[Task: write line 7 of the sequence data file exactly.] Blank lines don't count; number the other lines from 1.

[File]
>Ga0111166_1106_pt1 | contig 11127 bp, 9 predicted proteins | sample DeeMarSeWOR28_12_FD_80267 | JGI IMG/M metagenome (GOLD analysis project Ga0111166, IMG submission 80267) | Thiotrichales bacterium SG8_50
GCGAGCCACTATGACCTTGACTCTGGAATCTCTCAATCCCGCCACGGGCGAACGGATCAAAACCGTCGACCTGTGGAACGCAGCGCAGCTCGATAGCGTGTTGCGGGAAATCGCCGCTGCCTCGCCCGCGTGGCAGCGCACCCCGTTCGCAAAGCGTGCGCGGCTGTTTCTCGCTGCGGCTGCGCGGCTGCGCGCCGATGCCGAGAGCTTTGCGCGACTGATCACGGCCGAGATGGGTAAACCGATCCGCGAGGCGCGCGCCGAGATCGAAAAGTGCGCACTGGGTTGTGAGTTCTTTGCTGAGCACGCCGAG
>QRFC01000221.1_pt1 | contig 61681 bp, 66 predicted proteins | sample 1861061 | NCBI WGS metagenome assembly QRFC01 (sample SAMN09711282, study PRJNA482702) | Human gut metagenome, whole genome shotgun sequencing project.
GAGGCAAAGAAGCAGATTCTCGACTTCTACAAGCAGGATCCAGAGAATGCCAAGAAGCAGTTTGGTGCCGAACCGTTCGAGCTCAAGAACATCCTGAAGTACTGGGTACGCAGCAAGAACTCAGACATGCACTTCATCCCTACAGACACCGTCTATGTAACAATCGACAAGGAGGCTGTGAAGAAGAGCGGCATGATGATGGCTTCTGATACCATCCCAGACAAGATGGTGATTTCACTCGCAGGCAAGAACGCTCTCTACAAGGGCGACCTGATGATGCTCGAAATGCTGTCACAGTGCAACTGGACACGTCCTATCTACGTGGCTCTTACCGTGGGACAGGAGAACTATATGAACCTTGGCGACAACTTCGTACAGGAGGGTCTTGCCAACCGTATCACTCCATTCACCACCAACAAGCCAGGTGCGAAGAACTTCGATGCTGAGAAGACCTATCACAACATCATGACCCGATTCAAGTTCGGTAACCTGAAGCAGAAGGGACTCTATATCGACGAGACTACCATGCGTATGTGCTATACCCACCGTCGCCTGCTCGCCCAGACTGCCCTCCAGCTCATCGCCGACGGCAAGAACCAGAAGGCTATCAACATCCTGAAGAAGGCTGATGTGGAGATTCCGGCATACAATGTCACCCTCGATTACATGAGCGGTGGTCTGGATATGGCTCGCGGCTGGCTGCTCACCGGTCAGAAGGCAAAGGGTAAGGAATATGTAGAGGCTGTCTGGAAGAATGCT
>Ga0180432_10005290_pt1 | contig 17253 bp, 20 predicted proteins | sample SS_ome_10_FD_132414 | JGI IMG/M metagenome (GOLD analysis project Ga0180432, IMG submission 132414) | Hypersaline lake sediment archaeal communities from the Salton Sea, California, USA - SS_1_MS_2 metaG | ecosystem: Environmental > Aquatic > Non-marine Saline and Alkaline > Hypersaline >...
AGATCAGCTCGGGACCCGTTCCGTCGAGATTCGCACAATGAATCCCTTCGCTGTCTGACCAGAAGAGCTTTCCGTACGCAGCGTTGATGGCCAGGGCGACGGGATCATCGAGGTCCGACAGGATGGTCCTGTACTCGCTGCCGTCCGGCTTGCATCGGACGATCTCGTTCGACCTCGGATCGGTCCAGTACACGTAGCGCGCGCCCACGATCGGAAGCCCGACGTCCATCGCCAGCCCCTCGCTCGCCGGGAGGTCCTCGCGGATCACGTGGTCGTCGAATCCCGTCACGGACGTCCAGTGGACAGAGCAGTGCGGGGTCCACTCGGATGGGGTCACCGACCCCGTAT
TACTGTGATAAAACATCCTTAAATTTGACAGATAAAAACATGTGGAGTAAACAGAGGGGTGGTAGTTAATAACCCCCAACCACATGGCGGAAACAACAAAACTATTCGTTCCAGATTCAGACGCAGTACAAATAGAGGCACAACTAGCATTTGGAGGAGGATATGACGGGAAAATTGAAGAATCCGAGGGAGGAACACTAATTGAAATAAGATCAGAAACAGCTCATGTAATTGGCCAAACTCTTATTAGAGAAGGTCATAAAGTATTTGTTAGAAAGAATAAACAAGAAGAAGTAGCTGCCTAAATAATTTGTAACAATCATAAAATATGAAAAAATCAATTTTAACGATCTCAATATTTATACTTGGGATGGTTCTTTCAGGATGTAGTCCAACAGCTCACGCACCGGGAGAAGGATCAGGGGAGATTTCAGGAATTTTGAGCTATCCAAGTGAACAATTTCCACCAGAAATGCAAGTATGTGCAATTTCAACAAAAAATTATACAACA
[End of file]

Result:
TACTGTGATAAAACATCCTTAAATTTGACAGATAAAAACATGTGGAGTAAACAGAGGGGTGGTAGTTAATAACCCCCAACCACATGGCGGAAACAACAAAACTATTCGTTCCAGATTCAGACGCAGTACAAATAGAGGCACAACTAGCATTTGGAGGAGGATATGACGGGAAAATTGAAGAATCCGAGGGAGGAACACTAATTGAAATAAGATCAGAAACAGCTCATGTAATTGGCCAAACTCTTATTAGAGAAGGTCATAAAGTATTTGTTAGAAAGAATAAACAAGAAGAAGTAGCTGCCTAAATAATTTGTAACAATCATAAAATATGAAAAAATCAATTTTAACGATCTCAATATTTATACTTGGGATGGTTCTTTCAGGATGTAGTCCAACAGCTCACGCACCGGGAGAAGGATCAGGGGAGATTTCAGGAATTTTGAGCTATCCAAGTGAACAATTTCCACCAGAAATGCAAGTATGTGCAATTTCAACAAAAAATTATACAACA